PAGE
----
Graeme McDowell goes into today’s first round contest against Sweden’s Robert Karlsson in the Volvo World Match Play Championship at Finca Cortesin near Estepona in Southern Spain hopeful that a change from the regular diet of stroke play to head-to-head confrontations will provide the kick start that his career badly needs.
The 2010 US Open champion and hero of Europe’s Ryder Cup victory over the Americans at Celtic Manor the same year has failed to reproduce that kind of form over the past 18 months. Candid as ever, he makes no attempt to conceal his frustration and realises that unless he gets things going — and quickly, he may well struggle for his place in this year’s Ryder Cup team.
He is currently 7th of the automatic 10 places and even if the worst came to the worst, he might well receive one of captain Jose-Maria Olazabal’s two “wild card” picks. Such a situation, however, doesn’t sit at all well with the 32 year-old Portrush man.
“I don’t want to be a pick because there are going to be four or five really good players who won’t get on the team this year”, he warned. “That’s the reality and I have just got to make sure I am not one of them. I’m on the team at present but there is a hell of a lot more golf to be played and I have got to keep my head down right the way up to the USPGA.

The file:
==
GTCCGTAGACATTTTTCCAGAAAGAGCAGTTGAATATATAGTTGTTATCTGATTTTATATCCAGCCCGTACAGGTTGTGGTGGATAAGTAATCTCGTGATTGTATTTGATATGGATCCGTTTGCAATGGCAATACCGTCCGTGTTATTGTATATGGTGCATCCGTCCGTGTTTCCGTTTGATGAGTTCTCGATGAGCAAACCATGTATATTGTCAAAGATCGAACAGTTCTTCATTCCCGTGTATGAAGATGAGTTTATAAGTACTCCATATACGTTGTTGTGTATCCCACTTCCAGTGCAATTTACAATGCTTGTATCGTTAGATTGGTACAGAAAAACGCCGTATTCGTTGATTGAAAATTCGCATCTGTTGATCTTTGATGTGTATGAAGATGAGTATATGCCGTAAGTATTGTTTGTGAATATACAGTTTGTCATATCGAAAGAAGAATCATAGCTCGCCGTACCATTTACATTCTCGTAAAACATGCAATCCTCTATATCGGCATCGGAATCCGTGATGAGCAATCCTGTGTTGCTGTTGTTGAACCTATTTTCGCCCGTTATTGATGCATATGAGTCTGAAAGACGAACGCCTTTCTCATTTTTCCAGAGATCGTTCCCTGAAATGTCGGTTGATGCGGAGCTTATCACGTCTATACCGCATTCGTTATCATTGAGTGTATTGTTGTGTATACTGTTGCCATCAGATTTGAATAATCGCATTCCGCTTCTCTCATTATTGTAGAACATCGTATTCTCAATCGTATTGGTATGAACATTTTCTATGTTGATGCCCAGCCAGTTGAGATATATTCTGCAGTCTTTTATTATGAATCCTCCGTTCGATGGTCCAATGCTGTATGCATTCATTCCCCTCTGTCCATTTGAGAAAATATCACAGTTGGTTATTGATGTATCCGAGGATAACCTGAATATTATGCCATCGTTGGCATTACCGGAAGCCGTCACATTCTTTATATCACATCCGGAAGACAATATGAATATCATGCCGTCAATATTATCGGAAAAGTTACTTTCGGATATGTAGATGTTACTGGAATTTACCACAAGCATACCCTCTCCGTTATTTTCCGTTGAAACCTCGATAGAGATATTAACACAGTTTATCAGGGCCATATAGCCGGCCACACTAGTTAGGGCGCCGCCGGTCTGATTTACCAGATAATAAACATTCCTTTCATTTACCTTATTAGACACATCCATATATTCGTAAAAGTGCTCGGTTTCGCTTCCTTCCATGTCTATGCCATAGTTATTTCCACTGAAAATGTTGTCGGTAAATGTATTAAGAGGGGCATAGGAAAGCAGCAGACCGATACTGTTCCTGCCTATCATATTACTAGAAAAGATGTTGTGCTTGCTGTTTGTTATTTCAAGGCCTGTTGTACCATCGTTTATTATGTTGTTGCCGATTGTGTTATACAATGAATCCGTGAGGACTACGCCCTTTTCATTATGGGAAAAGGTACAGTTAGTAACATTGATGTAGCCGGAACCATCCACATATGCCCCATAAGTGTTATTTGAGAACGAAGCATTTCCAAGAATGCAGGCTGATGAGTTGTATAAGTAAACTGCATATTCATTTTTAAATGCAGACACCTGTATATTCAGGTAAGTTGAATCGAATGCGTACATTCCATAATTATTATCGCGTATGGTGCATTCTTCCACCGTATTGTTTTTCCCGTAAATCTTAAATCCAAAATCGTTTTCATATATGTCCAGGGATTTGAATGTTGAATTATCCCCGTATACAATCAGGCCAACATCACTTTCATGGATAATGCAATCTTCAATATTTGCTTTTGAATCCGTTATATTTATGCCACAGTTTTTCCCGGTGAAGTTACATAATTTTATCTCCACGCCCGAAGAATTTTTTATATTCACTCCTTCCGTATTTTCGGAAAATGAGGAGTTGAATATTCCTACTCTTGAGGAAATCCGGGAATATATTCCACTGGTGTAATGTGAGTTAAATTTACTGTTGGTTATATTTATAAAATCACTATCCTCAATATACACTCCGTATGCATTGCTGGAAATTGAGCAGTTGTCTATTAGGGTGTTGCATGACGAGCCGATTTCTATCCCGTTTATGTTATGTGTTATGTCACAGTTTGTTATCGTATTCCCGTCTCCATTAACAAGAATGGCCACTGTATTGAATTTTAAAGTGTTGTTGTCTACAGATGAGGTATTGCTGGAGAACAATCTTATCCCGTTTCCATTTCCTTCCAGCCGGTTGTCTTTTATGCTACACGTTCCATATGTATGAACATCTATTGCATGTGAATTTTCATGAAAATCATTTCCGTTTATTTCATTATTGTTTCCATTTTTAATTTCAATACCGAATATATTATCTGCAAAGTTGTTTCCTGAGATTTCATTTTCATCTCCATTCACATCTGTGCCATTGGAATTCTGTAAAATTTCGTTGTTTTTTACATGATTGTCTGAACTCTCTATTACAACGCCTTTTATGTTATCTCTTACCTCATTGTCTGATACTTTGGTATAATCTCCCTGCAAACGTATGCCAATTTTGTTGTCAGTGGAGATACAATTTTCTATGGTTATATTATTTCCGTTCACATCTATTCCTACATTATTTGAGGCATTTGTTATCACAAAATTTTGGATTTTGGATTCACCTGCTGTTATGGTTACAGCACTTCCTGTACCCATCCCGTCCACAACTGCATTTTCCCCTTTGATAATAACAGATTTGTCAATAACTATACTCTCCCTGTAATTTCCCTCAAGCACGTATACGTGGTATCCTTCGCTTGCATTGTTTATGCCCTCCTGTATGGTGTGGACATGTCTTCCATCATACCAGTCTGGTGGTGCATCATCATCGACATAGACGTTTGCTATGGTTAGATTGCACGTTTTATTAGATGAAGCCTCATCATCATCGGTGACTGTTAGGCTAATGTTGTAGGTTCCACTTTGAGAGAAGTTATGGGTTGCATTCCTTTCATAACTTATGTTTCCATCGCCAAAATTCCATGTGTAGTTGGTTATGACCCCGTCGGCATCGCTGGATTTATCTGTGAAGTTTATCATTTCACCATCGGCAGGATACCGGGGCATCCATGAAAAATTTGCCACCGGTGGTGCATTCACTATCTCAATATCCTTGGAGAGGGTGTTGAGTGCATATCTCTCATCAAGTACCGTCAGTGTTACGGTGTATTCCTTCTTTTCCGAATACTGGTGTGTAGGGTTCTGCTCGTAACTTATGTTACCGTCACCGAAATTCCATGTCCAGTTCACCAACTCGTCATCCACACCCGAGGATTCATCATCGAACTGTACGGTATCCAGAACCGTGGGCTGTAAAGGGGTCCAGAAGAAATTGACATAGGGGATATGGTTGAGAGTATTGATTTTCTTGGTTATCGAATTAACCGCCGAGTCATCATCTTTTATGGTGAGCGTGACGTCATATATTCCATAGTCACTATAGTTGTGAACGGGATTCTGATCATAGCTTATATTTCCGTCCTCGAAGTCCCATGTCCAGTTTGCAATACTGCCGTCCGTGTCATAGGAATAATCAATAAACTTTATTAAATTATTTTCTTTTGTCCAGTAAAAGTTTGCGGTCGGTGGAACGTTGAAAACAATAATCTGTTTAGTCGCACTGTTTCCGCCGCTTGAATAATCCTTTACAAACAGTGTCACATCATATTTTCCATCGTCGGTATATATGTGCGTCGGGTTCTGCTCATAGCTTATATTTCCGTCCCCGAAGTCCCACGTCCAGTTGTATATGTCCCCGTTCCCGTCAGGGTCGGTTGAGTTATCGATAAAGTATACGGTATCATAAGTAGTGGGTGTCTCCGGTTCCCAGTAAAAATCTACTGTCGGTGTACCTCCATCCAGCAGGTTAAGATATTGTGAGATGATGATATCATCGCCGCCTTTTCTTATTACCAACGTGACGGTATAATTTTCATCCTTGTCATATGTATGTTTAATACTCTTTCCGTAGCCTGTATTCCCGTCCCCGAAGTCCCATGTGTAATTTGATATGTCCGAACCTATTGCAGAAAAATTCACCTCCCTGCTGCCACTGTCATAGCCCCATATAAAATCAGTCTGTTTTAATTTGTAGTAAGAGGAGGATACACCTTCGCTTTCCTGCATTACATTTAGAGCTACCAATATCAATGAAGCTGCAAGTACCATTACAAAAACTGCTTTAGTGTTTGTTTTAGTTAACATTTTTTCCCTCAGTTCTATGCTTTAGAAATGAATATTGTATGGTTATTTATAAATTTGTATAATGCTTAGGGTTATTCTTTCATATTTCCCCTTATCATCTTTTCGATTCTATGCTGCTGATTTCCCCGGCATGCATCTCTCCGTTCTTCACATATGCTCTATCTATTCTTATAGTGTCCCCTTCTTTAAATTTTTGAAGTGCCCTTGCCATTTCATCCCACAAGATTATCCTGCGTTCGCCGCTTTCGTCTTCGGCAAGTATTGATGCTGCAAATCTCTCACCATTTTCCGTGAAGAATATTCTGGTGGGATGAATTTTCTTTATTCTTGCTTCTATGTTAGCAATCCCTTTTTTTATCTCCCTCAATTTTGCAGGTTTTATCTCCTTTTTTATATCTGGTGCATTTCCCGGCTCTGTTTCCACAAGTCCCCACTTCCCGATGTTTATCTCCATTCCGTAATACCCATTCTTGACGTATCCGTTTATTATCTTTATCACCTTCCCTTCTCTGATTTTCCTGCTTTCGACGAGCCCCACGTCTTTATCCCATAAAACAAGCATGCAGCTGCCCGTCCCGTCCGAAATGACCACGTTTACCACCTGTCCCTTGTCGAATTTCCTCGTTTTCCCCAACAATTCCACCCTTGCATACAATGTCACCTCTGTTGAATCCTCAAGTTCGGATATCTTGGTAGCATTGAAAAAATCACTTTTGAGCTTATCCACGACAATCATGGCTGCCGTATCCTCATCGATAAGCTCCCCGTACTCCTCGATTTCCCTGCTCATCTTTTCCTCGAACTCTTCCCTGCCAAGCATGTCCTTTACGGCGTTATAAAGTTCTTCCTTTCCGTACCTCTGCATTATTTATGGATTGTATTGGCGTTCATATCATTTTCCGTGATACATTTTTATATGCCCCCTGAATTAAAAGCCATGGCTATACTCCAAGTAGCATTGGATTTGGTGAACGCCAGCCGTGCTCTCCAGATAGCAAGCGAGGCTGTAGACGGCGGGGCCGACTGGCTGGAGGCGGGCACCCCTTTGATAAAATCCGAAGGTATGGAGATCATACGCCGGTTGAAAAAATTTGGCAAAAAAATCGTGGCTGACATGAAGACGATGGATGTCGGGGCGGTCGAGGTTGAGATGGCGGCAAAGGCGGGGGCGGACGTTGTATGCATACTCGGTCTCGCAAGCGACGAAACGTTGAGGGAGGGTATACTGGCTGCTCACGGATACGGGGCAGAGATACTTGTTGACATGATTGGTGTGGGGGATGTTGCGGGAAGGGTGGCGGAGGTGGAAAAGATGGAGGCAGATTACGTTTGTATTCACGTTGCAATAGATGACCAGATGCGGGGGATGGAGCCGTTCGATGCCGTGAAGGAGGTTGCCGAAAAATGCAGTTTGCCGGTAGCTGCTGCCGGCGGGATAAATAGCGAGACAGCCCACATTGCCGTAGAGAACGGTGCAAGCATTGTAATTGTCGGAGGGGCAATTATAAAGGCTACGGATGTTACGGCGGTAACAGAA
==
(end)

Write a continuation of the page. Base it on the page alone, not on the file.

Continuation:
“They are fitting the top 30 players and caddies [for their outfits] at Wentworth next week which is always a buzz and I remember in 2008 I was superstitious and refused to take part. But I did it last time and I will be there this time as well. I definitely want to be a part of the show.”
McDowell defeated Rory McIlroy by 3 and 2 in the last 16 last year before going out in the quarter-finals to the Belgian Nicolas Colsaerts. With precious Ryder Cup and world ranking points at stake, he is hopeful of doing better still on this occasion.
“It was a good game against Rory, I played decently and made some putts”, he recalled. “ Match play has always been a format that I have enjoyed most of my career and especially as an amateur and I have won both of my Ryder Cup singles and Seve Trophy singles. But you can run into the wrong guy any day of the week.”
Like McDowell, Darren Clarke, the second Irishman in the match play field, is hopeful that this week’s tournament worth €2.75million with €700,000 for the winner, will change his fortunes around. His career has been in freefall since his victory in last year’s Open Championship at Royal St Georges and his prospects at Finca Cortesin are not helped by the fact that he doesn’t play at all today and instead faces two matches tomorrow against the English pair Robert Rock and Justin Rose.
Unlike McDowell, he hasn’t been invited to the fitting of uniforms at Wentworth and doesn’t see any reason why he should have been.
“At the moment, I’m not on the list nor would I expect to be”, said Clarke. “I’d have to play an awful lot better before that happens. I have absolutely no right to be considered.”
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